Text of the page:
Because MailWizz uses those two headers to identify the campaign and the subscriber so that it can take proper actions against them.
If you don’t see those headers, then that’s bad, somehow those were stripped by the server that returned those emails into your bounce box, nothing much to do in this case.
Other things you can do, since the cron job for processing bounces is a simple command line script, you can actually call it from the command line as:
php {FULL_PATH_TO_APPS_FOLDER}/apps/console/console.php bounce-handler
and see how that goes, if it processes any bounce from your bounce box.


1) Because of the nature of processing bounces, because each email has to go through thousand of bounce rules and because connecting to imap/pop3 server is usually a slow action (like any other network action) you should make sure your command line php has enough memory to process your bounces. This, in tandem with the settings for bounces from Backend -> Settings -> Cron should be tweaked to match your server.

2) While processing bounces, MailWizz has to scan the email box over and over again and has to go through all the emails in that box to make sure those are bounces caused by sending a campaign with MailWizz.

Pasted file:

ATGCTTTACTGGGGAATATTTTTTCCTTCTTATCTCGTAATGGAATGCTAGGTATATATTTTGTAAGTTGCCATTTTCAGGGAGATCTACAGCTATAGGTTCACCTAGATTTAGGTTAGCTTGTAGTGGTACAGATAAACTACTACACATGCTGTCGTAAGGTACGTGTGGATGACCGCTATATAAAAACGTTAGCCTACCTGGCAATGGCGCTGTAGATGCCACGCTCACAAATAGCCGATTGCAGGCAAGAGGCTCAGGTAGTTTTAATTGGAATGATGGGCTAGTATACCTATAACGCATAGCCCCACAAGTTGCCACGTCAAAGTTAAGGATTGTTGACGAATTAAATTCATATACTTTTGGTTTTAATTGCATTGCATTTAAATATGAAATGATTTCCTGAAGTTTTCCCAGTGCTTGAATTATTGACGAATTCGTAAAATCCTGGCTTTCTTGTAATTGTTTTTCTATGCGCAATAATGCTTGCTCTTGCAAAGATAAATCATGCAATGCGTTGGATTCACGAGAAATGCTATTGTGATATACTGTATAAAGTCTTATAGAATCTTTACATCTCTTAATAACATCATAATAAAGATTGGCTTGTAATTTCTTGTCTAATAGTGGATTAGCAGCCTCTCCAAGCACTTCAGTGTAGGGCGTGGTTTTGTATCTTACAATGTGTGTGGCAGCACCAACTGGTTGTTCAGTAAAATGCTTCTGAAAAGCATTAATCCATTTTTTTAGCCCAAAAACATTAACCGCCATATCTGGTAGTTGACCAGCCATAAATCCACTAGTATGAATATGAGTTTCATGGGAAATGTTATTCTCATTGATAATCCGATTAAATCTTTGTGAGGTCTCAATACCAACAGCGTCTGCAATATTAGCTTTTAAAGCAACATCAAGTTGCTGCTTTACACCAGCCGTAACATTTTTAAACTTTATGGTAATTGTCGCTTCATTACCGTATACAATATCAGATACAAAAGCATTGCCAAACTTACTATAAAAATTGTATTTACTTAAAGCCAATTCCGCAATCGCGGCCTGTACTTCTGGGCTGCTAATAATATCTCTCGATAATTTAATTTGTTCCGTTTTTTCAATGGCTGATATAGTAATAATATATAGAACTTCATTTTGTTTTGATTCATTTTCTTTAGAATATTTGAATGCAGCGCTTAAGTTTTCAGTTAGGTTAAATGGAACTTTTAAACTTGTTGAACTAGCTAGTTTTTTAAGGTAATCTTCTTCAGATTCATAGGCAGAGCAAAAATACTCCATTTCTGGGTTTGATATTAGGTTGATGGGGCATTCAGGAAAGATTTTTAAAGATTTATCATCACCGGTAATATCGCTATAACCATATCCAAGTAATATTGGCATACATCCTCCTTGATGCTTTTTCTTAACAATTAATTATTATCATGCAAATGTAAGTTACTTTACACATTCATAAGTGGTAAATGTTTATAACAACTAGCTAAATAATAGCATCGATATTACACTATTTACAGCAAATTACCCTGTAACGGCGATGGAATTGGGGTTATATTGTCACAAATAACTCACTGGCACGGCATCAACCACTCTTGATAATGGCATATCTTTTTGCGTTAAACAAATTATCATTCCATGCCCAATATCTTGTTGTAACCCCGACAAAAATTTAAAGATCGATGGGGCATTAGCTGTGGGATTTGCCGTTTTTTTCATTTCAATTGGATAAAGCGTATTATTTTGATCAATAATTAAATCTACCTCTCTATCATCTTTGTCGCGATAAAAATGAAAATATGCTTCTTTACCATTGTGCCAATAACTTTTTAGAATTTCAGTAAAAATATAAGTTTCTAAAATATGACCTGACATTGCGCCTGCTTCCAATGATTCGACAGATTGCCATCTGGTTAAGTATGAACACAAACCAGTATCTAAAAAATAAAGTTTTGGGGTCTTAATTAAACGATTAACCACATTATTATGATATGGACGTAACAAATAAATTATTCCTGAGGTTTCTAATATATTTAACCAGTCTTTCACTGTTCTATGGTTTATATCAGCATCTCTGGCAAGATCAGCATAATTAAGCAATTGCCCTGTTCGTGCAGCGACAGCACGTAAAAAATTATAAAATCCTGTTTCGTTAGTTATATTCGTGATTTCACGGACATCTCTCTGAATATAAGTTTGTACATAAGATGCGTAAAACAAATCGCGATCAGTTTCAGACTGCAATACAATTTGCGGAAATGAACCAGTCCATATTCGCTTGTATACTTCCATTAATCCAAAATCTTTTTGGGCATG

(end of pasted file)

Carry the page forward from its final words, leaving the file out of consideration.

This is why it is very important to use the bounce email box only for processing bounces from MailWizz and not for any other sort of communication.
This way MailWizz doesn’t have to go through thousand emails that have nothing to do with the campaigns MailWizz has sent, which in turn makes bounce processing very efficient.
Additionally, when adding a bounce server in MailWizz, you have an option to “Delete all messages”. We recommend you turn it on, which means that even if by accident that bounce email box will get emails not related to MailWizz, when MailWizz will process those emails and will see they don’t belong in that email box, it will simply delete them, resulting in more efficient bounce processing next time when the bounce handler runs.

3) In MailWizz, services like Amazon SES, Mandrill, Mailgun, Leadersend, ElasticEmail, Sendgrid not only work by using their smtp inteface, but they do have custom API implementation in MailWizz and when you create a delivery server, you can use the API implementation instead of the smtp implementation:


The reason why you should use these instead of the SMTP alternative is because they are slightly faster when sending and because you don’t need bounce servers at all because MailWizz will subscribe to certain webhooks and will receive notifications when an email bounces, marks you as spam, etc so you don’t need the memory intensive cron job to process bounces.

Please note that MailWizz will connect to the given email provider and will create a webhook where the email provider will send data. The webhook is a url back to your MailWizz application, something like
where X is the ID of your delivery server. This means that you don’t have to block incoming requests to these urls.

Each of these providers have their own area where they shown you which webhooks have been created and what events they will receive. Always make sure you check these areas to be sure the webhooks are created and the right events will be sent and of course see the history of the events they have sent in order to see if they actually have sent any info to your webhook url or not.